7. You try to come across as interested but not desperate
The interview went well, you walked out of the office building buzzing with excitement about the next steps — just to encounter radio silence for two days afterwards. You thought they loved you! The manager said he would be in touch soon! Have you been professionally ghosted? How do you follow up after an interview without seeming desperate? What should you do if you get no response after the interview?
In a world of dating, ghosting is about disappearing without giving the other person the benefit of a clear “yes” or “no” answer. On the receiving end, it can be exceptionally frustrating — especially if you find yourself consumed with waiting by the phone or obsessing over what you might have said or done to deserve the silent treatment.
Professional ghosting is just as frustrating. After all, a clear “no” is often better than weeks of uncertainty. My best advice is not to let it consume your days. Keep on moving forward with the job search. It's a good idea to reach out to your contact after the company's stated decision-making deadline has passed, but if you find yourself refreshing your inbox every 10 minutes it's probably time to focus on other opportunities.
8. You're not sure how to answer “What are you looking for?”
Describing your perfect partner can be a frustrating exercise, especially if you believe that you'll know your true love when you see them. Same goes for professional opportunities. It can be difficult to start your job search and describe your ideal job while keeping the description realistic, grounded, and clear.
Of course, you want to work at a company that contributes to improving the world and report to a boss who appreciates your efforts. In a dating world, that's the reason so many online personal profiles include statements about enjoying walks on the beach, nights out with friends, quiet evenings at home, and enjoying life to the fullest. If you're describing everyone, you're also describing no one in particular — and that trap is just as true for the professional job search as it is for Tinder.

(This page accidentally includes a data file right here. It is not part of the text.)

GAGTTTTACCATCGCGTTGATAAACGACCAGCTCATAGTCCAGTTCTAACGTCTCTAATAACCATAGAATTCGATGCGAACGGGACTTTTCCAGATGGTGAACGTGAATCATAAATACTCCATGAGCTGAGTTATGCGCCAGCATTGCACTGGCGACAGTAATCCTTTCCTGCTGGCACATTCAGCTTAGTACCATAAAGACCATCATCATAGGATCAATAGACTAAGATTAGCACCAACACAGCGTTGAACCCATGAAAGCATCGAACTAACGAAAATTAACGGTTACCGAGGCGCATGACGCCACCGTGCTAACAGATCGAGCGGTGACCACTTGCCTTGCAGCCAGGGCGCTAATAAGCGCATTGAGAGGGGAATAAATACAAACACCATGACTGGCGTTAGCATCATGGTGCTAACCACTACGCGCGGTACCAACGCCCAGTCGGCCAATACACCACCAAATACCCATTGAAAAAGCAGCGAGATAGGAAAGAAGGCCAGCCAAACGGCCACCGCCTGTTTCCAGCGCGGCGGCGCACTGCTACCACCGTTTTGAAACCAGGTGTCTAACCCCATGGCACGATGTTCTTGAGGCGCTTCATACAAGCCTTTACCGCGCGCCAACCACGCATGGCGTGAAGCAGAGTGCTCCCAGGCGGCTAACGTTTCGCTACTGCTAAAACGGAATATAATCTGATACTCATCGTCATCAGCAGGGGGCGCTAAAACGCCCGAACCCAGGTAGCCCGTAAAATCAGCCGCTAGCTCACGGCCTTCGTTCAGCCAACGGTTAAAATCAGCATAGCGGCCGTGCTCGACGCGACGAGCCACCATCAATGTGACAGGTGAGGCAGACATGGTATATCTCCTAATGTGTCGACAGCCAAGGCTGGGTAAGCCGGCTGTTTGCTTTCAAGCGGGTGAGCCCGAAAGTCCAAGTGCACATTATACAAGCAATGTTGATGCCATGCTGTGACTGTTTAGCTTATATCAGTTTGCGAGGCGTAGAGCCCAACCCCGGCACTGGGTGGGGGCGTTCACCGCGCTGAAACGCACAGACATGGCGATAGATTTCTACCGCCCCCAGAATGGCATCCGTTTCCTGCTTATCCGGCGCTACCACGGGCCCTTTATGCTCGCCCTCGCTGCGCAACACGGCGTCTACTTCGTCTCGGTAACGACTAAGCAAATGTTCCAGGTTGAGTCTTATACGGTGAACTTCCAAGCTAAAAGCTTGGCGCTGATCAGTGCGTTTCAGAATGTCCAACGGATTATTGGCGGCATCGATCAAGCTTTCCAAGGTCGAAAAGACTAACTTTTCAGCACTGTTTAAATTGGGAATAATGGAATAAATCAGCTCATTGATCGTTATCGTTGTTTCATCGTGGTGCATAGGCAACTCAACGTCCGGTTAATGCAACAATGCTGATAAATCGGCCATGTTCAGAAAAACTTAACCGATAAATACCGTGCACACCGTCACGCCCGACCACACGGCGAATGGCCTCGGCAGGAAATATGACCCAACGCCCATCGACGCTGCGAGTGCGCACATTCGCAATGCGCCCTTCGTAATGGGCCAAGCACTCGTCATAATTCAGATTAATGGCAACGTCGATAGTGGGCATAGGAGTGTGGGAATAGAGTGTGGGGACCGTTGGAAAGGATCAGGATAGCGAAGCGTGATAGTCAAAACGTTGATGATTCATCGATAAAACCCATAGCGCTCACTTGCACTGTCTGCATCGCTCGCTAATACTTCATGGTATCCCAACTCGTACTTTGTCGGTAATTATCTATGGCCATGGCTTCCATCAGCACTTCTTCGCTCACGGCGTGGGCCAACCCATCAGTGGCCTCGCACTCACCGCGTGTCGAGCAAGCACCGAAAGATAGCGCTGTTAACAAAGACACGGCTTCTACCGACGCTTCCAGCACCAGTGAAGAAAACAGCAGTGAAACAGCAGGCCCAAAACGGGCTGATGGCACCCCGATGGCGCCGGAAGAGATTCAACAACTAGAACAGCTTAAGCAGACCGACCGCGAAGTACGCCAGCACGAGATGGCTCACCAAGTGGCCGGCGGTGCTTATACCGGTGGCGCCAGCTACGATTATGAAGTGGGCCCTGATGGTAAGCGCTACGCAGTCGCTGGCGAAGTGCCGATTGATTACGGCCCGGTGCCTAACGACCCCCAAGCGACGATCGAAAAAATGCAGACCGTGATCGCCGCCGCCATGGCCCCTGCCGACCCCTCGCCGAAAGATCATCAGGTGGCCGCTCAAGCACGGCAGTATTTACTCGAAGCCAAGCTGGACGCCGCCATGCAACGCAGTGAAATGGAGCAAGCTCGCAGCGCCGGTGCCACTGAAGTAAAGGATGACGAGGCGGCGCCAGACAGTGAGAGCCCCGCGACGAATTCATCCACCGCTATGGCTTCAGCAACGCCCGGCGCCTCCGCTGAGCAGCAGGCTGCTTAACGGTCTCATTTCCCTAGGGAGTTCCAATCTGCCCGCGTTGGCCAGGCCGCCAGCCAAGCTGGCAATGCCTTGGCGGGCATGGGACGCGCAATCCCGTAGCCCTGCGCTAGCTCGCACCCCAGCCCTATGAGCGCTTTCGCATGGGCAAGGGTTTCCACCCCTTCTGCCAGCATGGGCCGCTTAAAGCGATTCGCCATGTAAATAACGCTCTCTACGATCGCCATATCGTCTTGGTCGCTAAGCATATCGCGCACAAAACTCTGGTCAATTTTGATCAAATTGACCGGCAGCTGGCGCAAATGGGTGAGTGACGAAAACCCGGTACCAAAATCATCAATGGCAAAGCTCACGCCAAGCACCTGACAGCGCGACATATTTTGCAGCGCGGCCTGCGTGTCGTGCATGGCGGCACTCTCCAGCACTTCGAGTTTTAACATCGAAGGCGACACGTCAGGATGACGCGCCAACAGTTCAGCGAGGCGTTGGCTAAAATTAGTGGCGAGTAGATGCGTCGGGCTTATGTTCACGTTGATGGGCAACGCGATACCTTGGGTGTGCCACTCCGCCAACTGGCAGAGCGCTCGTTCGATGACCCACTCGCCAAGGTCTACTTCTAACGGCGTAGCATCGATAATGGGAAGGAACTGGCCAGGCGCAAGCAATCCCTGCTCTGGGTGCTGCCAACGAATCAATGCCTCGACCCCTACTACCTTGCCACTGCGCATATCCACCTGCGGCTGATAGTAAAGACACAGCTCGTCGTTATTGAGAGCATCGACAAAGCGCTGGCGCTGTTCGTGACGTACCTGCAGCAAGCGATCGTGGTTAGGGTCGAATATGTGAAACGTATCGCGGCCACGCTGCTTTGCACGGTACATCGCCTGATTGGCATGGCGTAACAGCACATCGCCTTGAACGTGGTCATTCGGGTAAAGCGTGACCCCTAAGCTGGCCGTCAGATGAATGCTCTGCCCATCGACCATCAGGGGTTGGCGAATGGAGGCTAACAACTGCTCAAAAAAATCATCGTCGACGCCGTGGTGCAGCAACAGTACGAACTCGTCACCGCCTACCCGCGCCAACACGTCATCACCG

My best advice is to get clear on what you want professionally. Go beyond the obvious and dig deep into what's important to you. I'm not asking you to name the company and the position with 100 percent accuracy, but you should be able to verbalize your choice criteria. How will you know when the fit is right? Answering that question will shape a more effective job search.
9. You shouldn't settle.
Oh, the thin line between realistic expectations and low expectations. Many professionals believe that “grounded expectations” means they must set their bar low and curb their drive for excellence. In reality, that's far from what serves you best. Your desire to work in a place that will make the most out of your talents, appreciate you, and reward your hard work is not wrong. You just want to steer clear of false ideas around “your perfect job.” There is no job that is 100 percent fun and enjoyable. Everyone experiences challenges and setbacks, whether it be getting funding for a project, communicating with team members, or managing tight deadlines. By all means, do not settle — that breeds resentment and creates bad outcomes. Instead, be clear-eyed and honest about what you need and want.
10. You're looking for chemistry.
Sometimes, your senses pick up patterns and clues faster than your logical brain can register them. We may think of it as “chemistry” — when a conversation feels good and right, and when you have a sense of excitement and comfort. Those feelings are worth paying attention to! It's also best not to let these feelings be your only decision-making metric. However, ignoring your instincts means shutting off a valuable stream of information.
In closing, finding the right match is not easy — whether on the dating scene or in an interview. In your job-search process, as in your search for that special someone, be present to opportunities, realistic, and smart. Above all, honor what is true for you and love yourself first. That may sound like odd advice to give in regards to your professional life, but clear decision guidelines can make your choices simple, and help you shape a career you love.